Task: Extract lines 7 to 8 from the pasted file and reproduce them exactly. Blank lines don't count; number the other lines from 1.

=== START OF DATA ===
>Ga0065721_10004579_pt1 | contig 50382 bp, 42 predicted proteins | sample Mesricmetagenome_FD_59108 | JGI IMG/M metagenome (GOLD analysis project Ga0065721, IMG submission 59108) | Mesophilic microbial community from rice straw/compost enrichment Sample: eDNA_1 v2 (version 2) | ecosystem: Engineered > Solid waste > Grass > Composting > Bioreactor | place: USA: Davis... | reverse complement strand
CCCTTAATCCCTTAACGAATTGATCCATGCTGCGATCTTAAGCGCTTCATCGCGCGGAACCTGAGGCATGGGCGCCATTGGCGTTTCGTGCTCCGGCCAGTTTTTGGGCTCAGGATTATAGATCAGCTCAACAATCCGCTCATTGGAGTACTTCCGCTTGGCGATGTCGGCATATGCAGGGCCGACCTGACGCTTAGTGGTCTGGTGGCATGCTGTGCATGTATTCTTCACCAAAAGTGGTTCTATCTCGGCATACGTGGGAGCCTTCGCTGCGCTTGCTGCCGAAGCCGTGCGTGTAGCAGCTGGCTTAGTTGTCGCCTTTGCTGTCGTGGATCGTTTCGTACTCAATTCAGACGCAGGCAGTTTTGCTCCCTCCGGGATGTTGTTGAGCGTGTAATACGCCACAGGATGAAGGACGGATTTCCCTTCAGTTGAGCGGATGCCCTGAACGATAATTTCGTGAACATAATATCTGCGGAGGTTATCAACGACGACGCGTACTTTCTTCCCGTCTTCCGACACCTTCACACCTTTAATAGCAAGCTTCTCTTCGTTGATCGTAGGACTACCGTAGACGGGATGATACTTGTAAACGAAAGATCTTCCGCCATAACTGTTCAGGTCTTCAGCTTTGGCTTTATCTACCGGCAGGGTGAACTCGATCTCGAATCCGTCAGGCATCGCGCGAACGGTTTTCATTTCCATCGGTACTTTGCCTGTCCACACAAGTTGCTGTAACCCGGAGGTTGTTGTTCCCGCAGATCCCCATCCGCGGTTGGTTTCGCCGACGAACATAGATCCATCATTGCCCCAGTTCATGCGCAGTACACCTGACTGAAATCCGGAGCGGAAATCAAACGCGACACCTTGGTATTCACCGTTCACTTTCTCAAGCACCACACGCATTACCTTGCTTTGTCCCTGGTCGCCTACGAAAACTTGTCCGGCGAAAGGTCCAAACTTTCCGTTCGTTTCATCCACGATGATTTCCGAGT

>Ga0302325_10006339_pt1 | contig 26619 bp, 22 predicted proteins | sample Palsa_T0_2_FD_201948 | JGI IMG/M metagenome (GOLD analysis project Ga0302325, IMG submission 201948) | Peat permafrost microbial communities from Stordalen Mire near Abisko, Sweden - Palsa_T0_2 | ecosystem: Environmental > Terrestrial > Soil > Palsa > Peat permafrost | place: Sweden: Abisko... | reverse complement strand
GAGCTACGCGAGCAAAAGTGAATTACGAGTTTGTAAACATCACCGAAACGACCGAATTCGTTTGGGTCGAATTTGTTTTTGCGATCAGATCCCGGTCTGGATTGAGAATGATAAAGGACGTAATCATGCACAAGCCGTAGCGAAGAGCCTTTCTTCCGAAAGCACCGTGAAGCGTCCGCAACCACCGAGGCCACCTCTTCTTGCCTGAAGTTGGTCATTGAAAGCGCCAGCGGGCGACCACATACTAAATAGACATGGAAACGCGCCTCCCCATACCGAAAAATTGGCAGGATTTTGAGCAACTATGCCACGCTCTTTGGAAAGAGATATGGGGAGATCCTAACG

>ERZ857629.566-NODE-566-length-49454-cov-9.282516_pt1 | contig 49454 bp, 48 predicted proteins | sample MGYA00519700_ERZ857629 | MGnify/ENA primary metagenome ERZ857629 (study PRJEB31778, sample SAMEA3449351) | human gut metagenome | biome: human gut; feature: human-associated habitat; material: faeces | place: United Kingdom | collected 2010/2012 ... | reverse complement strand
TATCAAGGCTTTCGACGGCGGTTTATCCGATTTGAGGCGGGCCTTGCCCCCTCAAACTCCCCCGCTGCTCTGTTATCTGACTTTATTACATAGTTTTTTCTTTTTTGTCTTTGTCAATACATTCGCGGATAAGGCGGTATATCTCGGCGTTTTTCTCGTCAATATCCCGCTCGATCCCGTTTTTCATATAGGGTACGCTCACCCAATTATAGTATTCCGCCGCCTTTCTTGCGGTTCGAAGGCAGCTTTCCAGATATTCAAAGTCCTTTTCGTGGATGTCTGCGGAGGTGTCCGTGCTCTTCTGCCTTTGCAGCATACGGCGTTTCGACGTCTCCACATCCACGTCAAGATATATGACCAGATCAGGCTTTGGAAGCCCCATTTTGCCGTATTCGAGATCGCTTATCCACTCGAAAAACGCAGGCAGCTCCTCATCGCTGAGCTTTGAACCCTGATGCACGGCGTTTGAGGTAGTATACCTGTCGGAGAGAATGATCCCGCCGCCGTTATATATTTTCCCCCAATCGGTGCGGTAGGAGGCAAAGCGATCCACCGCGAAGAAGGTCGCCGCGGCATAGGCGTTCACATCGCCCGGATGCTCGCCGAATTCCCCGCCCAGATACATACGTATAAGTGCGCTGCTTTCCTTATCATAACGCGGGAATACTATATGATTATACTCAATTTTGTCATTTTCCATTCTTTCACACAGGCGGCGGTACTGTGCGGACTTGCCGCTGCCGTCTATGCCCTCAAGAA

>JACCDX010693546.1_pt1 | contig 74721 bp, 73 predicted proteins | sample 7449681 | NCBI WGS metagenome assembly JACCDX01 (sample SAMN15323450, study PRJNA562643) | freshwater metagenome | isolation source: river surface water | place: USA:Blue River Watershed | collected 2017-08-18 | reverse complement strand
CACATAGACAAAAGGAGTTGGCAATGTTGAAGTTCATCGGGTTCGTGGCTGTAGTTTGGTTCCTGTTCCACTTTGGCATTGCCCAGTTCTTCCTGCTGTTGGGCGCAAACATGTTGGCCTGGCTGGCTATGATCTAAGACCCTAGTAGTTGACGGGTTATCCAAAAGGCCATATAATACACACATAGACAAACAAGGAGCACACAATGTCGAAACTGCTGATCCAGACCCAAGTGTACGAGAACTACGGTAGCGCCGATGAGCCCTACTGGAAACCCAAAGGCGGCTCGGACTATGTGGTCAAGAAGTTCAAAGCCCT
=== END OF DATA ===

>JACCDX010693546.1_pt1 | contig 74721 bp, 73 predicted proteins | sample 7449681 | NCBI WGS metagenome assembly JACCDX01 (sample SAMN15323450, study PRJNA562643) | freshwater metagenome | isolation source: river surface water | place: USA:Blue River Watershed | collected 2017-08-18 | reverse complement strand
CACATAGACAAAAGGAGTTGGCAATGTTGAAGTTCATCGGGTTCGTGGCTGTAGTTTGGTTCCTGTTCCACTTTGGCATTGCCCAGTTCTTCCTGCTGTTGGGCGCAAACATGTTGGCCTGGCTGGCTATGATCTAAGACCCTAGTAGTTGACGGGTTATCCAAAAGGCCATATAATACACACATAGACAAACAAGGAGCACACAATGTCGAAACTGCTGATCCAGACCCAAGTGTACGAGAACTACGGTAGCGCCGATGAGCCCTACTGGAAACCCAAAGGCGGCTCGGACTATGTGGTCAAGAAGTTCAAAGCCCT